Assisted Suicide: B.C. Court Of Appeal Case

By Paul Mitchell, Q.C.
Categories: Blog

This decision is important as it revisits the debate concerning the legality of assisted suicide in Canada, and appears destined for the Supreme Court of Canada (SCC).

In this case the Plaintiffs, Carter and Taylor, suffered from terminal and progressive diseases. Gloria Taylor was a resident of West Kelowna, They brought a civil claim challenging the constitutionality of Criminal Code provisions prohibiting assisted suicide (in particular s.241). Notwithstanding the S.C.C. decision of Rodriguez v. British Columbia, [1993] 3 S.C.R. 519 upholding the validity of s.241(b), the plaintiffs were successful at the trial level. The trial judge ruled the provisions infringed Taylor’s s.7 and s.15 Charter rights and “were not demonstrably justified under s.1”, and upheld the concept of assisted suicide in certain situations.

The trial judge (Madame Justice Smith) declared the provisions of the Criminal Code prohibiting assisted suicide invalid under s.52 of the Constitution Act, and concluded that safeguards can be put in place to protect against the risks associated with physician-assisted dying. These safeguards include having properly qualified and experienced physicians assess the competence of patients seeking physician-assisted dying; identifying inappropriate influences on a person’s decision through a capacity assessment; and by assessing informed consent in a manner similar to how such assessments are made in the context of patients refusing medical treatment.

She concluded that any risks to disabled individuals connected to prejudice and stereotyping about the reduced value of their lives can be effectively addressed through the above safeguards.

Justice Smith summarized her findings on the effectiveness of the safeguards as follows:

My review of the evidence in this section, and in the preceding section on the experience in permissive jurisdictions, leads me to conclude that the risks inherent in permitting physician-assisted death can be identified and very substantially minimized through a carefully-designed system imposing stringent limits that are scrupulously monitored and enforced.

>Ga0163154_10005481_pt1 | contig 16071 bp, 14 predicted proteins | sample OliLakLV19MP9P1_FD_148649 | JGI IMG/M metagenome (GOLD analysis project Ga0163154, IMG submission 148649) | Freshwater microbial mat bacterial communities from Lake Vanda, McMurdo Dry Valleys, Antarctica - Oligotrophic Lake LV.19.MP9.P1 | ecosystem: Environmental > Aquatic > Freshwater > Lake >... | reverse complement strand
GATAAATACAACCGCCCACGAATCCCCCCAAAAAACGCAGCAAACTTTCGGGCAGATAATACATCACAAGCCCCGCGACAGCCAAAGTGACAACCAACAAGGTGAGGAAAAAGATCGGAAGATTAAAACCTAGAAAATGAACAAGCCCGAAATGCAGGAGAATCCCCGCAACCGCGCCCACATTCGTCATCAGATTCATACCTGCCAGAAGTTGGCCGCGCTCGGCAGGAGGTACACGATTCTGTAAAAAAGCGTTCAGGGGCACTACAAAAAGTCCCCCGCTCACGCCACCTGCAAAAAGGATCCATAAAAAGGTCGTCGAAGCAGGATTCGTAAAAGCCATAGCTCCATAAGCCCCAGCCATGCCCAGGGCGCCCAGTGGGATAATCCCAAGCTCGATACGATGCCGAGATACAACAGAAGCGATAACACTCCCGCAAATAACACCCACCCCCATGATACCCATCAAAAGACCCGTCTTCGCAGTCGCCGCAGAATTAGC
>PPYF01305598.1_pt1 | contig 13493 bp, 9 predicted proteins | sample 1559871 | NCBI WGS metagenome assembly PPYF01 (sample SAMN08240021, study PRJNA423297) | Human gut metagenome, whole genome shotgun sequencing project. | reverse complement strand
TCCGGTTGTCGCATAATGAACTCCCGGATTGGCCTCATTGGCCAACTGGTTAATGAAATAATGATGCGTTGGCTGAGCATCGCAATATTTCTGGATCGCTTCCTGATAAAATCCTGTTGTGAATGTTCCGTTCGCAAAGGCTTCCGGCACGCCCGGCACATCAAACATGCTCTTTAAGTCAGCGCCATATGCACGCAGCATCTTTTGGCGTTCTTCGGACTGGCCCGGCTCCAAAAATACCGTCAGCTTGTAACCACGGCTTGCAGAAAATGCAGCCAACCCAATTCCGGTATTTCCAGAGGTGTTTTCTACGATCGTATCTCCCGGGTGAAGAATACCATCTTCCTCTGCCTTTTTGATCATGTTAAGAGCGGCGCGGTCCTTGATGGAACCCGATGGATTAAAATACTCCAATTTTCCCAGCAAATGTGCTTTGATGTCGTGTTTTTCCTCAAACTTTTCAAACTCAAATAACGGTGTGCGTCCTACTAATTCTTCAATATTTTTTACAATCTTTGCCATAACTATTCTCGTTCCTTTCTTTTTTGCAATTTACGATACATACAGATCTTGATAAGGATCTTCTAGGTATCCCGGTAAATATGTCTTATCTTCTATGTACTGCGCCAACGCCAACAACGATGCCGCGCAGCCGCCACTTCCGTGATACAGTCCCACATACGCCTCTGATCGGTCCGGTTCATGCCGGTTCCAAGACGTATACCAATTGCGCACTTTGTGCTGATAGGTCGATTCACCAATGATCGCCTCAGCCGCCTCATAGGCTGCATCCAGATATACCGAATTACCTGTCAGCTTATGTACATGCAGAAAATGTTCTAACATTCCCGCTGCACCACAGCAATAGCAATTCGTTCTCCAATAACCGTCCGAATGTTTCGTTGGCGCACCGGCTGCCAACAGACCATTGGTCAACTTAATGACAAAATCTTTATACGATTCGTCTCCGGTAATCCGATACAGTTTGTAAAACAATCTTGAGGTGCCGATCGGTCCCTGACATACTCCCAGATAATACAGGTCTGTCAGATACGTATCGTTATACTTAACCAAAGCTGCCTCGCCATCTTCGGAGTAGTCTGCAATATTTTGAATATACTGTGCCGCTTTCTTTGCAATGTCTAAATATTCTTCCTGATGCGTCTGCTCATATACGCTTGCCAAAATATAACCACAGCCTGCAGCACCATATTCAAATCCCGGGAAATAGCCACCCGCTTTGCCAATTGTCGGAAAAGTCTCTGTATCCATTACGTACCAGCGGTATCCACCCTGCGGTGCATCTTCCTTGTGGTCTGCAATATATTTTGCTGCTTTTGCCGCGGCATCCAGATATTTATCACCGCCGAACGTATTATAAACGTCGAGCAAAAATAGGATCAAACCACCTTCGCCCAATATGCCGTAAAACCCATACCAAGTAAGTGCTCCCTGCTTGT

The Attorney General of Canada appealed the trial judgement to the BC Court of Appeal.

The appeal at the BC Court of Appeal (BCCA) was allowed. The majority of the BCCA found the trial judge was bound by the SCC decision in Rodriguez, under the rule of stare decisis (ie, that courts are bound by decisions of a higher court). The BCCA concluded that the trial judge was bound by the conclusion in Rodriguez,  that s.241 of the Code had a “pressing and substantial legislative objective”, and was “rationally connected to its purpose”.

 The majority in the BCCA case suggested that in the event the SCC does decide to review Rodgriguez, consideration should be given to the remedy of a constitutional exemption in favour of persons on whom an otherwise sound law has an extraordinary and even cruel effect. As Newbury and Saunders JJ.A. wrote (at paras. 326 and 352):

As the law now stands, there does not appear to be an avenue for relief from a generally sound law that has an extraordinary, even cruel, effect on a small number of individuals. Such individual relief is often referred to as a constitutional exemption.  … In our respectful view, any review of the substantive Charter challenges, and the granting of comprehensive or limited relief from the effects of the law, are beyond the proper role of the court below and of this court. If the constitutional validity of s. 241 of the Criminal Code is to be reviewed notwithstanding Rodriguez, it is for the Supreme Court of Canada to do so.

The reasons for judgement of the BCCA are an interesting read.

See the Full BCCA decision/reasons for judgement, (Carter v. Canada (Attorney General), 2013 BCCA 435) here:  www.canlii.org/en/bc/bcca/doc/2013/2013bcca435/2013bcca435.html

The SCC must now decide whether to hear the appeal at the SCC level, which is called “granting leave to appeal”.

The SCC can decide not to hear the appeal ( ie by “refusing to grant a leave to appeal”), which would mean the BCCA case, and Rodriguez, will stand, and remain the law of Canada on assisted suicide for many years, before someone else tries to challenge the law again in the future.

If the SCC decides to grant the leave to appeal, all the parties involved, (and likely many others, as” intervenors”), would then make their arguments in front of the SCC.

The SCC could then either uphold the BCCA decision, and leave the law as it now stands (Rodriguez), or they could overturn their prior decision in Rodriguez, and change the landscape for assisted suicide in Canada.

Their eventual decision will impact us all.

Paul Mitchell, Q.C. has extensive experience with serious injury claims, including brain injury, spinal injury, product liability, and medical malpractice claims.

Paul can be contacted at  250-869-1115 (direct line), or by email at mitchell@pushormitchell.com